Now it is important to know on which place (villages) Roberts' party spent the night on the way or how many days did they took to reach Senvawn. There are two opinions on this.

The Late HL Thangneirum, Senvawn (a former student of Roberts) who met Roberts' party on the outskirts of Senvawn village on the day the latter arrived, listed the villages where Roberts spent the night as follows:
(1) Khawruhlian
(2) Kepran
(3) Vanbawng
(4) Khawlien
(5) Parvachawm &
(6) Senvawn.

Rev. Ruolneikhum Pakhongte is of the view that the party possibly visited these villages :
(1) Nausel
(2) Kepran
(3) Vanbawng,
(4) Khawlien
(5) Parvachawm &
(6) Senvawn.

In either of the cases, using Monday, January 31, 1910 as the starting day, the party took six days and on the 6th day in the afternoon of Saturday, February 5, 1910, they arrived at Senvawn.

H.L. Thanga (Son of the Late Thangneirum, Senvawn) who was the present on that occasion also told me that Roberts reached Senvawn in the afternoon. He further said that Roberts' party stayed in the house of the late Hrangthang's father at Kawnzar and the next day (Sunday, February 6, 1910) Roberts read out John 3 : 16 and concluded "Believe in the word of God now ".

What is the authenticity of this date February 5, 1910 as the exact date for the planting of the Gospel in South Manipur? The following historical evidences can be cited in support of this view. First, it is based on the official statement of the Thado-Kookie Pioneer Mission which is a primary source.

Secondly, H.L. Thangneirum's account, Rev. R. Pakhuongte's opinion and the said official statement supplement one another directly or indirectly.

Thirdly, Rev. Darsanglien Ruolngul, in his book "Chanchintha Kalchawi "(Onward Movement of the Gospel) said that Roberts left Senvawn in February, 1910. This implies that Roberts reached Senvawn possibly on February 5, 1910.

Fourthly, Roberts must have counted the days carefully and it is quite certain that he would have liked to spend Sunday (February 6, 1910) at Senvawn village from which he got the call.

Fifthly, Rev. Rulneikhum Pakhuongte, in his booklet "The power of the Gospel" wrote that Roberts set out in January 1910 for Senvawn. This also points to the same conclusion. Lastly, even Roberts' personal letter on December 7, 1960 written on the occasion of the Golden Jubilee of the coming of Gospel in South Manipur testified and confirmed this date directly or indirectly.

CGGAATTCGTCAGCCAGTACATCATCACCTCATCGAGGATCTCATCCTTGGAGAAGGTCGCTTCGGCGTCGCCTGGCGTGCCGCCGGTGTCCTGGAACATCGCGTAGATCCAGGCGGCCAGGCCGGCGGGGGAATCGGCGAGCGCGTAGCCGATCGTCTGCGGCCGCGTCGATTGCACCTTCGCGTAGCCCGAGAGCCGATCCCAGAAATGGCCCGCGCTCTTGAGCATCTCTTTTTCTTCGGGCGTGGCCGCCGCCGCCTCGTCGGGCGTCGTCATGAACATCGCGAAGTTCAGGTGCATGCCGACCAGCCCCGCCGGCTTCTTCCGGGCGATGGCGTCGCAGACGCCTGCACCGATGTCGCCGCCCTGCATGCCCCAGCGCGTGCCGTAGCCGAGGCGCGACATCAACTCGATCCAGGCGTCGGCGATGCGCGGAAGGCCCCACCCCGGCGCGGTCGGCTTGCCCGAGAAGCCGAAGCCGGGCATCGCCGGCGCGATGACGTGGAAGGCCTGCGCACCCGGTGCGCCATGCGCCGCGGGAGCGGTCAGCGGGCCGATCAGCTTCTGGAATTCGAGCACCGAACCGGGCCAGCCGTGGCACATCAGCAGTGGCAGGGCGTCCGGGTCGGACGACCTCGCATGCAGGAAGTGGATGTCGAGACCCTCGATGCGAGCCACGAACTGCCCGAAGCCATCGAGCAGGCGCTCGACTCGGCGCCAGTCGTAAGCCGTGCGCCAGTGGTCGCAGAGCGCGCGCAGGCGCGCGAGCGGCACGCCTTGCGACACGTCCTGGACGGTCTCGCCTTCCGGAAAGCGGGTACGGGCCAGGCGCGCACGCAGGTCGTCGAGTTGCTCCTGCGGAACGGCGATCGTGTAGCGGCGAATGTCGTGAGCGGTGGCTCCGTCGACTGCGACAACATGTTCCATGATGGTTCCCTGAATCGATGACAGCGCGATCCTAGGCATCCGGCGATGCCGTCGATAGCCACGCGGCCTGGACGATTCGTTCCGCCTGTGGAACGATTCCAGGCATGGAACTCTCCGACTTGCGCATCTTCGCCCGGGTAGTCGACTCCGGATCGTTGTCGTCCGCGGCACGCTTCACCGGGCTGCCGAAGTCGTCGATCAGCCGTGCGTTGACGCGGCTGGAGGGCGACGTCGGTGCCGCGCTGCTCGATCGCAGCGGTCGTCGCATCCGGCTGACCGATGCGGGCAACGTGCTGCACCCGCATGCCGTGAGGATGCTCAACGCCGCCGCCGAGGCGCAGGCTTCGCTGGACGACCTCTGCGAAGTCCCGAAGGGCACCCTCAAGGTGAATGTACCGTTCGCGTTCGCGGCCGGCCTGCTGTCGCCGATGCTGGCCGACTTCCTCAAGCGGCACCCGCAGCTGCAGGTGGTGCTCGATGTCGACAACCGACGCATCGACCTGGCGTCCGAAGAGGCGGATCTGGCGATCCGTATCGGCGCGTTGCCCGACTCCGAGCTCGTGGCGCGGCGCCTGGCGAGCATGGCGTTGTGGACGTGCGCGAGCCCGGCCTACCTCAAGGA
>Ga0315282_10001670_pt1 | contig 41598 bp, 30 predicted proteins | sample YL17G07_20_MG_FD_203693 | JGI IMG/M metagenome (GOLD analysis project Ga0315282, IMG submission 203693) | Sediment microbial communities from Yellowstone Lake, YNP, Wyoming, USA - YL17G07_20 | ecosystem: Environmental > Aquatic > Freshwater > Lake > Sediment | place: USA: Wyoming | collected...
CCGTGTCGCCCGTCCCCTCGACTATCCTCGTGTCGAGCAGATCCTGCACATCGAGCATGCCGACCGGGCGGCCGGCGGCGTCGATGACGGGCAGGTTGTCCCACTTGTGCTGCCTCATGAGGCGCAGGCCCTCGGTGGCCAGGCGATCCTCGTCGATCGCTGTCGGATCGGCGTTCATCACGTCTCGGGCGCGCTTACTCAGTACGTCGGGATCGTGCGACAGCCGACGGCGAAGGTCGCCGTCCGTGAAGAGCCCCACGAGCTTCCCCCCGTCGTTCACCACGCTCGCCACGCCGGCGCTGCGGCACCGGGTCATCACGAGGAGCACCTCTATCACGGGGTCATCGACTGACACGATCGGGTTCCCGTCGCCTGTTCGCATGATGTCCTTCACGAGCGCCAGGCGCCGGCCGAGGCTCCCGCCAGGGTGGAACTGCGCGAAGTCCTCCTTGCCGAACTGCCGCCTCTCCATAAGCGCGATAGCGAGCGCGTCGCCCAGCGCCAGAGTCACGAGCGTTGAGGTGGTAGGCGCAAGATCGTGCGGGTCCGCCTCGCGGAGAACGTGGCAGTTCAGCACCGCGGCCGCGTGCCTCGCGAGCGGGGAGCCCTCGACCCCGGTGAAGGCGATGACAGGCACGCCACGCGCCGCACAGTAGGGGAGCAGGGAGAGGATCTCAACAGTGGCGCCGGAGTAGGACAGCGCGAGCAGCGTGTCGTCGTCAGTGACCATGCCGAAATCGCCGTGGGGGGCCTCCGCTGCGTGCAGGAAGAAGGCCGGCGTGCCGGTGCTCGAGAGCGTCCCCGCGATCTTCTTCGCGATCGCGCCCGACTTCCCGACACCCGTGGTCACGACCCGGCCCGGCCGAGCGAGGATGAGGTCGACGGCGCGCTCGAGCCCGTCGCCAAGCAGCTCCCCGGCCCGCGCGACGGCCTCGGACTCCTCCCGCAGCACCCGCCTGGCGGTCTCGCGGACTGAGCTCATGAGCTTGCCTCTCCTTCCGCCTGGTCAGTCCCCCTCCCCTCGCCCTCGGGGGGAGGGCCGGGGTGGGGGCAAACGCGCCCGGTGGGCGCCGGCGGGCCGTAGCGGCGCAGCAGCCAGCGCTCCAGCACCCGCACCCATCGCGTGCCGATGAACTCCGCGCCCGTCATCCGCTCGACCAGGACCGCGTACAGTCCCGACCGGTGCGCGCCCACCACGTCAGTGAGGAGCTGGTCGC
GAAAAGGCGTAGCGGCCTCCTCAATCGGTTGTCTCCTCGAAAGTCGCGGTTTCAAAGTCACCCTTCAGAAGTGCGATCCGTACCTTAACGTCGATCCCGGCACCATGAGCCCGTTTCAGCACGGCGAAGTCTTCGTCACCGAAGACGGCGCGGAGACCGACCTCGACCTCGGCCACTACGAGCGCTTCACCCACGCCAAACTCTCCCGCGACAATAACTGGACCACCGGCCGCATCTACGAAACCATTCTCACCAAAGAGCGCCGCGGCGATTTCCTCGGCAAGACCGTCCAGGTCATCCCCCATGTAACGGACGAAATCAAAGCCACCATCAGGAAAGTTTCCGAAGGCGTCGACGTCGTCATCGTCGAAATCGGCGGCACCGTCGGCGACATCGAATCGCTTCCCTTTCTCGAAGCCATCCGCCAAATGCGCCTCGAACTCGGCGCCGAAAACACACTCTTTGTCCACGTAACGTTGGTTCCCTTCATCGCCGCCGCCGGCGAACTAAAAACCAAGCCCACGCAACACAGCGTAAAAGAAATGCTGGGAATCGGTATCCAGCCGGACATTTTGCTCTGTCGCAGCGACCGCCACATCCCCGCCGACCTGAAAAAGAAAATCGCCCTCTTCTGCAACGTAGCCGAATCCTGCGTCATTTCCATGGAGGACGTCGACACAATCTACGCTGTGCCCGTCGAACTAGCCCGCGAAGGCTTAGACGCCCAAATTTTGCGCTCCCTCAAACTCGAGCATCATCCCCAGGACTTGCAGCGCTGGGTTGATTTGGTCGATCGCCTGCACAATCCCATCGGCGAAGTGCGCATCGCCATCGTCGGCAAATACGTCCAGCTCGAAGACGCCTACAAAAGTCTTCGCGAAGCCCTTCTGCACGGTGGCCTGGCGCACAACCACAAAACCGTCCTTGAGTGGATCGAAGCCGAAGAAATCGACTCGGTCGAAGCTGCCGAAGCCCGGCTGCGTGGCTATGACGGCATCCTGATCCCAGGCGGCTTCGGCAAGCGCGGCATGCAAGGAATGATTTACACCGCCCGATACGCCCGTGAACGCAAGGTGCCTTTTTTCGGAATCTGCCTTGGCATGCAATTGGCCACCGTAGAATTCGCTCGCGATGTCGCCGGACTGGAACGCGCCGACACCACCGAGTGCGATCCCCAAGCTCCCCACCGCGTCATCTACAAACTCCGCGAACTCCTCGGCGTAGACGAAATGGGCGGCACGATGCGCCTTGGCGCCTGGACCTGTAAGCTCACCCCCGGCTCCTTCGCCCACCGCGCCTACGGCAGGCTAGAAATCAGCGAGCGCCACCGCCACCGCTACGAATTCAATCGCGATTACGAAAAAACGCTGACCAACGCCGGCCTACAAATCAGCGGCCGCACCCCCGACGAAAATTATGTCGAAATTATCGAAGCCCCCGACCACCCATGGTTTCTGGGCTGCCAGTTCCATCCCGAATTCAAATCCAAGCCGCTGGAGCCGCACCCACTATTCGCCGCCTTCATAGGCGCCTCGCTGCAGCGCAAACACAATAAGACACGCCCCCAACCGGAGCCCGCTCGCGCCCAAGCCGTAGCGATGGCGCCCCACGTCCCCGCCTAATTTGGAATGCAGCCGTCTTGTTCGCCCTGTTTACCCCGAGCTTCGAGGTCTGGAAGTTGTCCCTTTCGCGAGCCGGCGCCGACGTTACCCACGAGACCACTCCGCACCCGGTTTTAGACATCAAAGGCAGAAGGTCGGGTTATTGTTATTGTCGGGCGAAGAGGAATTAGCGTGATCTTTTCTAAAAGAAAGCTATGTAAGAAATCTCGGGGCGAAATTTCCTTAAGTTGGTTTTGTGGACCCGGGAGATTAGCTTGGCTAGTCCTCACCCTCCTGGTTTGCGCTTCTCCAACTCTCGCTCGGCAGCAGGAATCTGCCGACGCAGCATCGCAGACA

Surely, Roberts first visited Parvachawm and passed through Leisen before he reached Senvawn But historical significance is from where he first planted the Gospel which soon spread throughout the length and breath of the South Manipur hills.

It should be pointed out that some church groups take May 7, 1910 as the date for the advent of the Gospel in South Manipur and even celebrated Diamond Jubilee on this particular day. Of course, this is a significant date because it was the day on which the national Christian workers themselves began their work for the Lord. Rev. Darsanglien Ruolngul, however, pointed out that May 7 was the date on which the national workers left Aizawl for the second time to begin their work at Senvawn and open schools.

Rev. F.S. Downs, an authority on the Church History of North East India also wrote thus : "The three students (meaning the national workers arrived at Senvawn in May 1910". This clearly shows that May 7, 1910 was not the date on which the Gospel was first planted in South Manipur and for that matter, at Senvawn.

Concluding remarks :

This is in brief the history of the onward movement of the Gospel in North east India and South Manipur. God used not only missionaries and national Christian workers but also the rich and even high Government officials as has been shown for the spread of His words.

No power on earth can resist the wave of the Gospel and wherever there is opposition, the Gospel explodes and works wonders. For the Gospel is the power of God.

In short, the Gospel enlightens the ignorant and civilizes the uncivilized. It brings about both spiritual and physical progress wherever it goes. Praise the Lord, it is only because of the Gospel that we, the most backward people on this part of the planet-earth, can be counted among the rank and file of civilized people.

This Diamond Jubilee really symbolizes the full "Victory of Cavalry" and we thank God upon every remembrance of the Pioneer missionary, the late WR Roberts.

Dr Lal Dena, Associate Professor, MU , wrote this article for The Sangai Express . This article was written on the occasion of the Golden Jubilee celebration of ICI in 1985. This article was webcasted on March 22nd, 2007.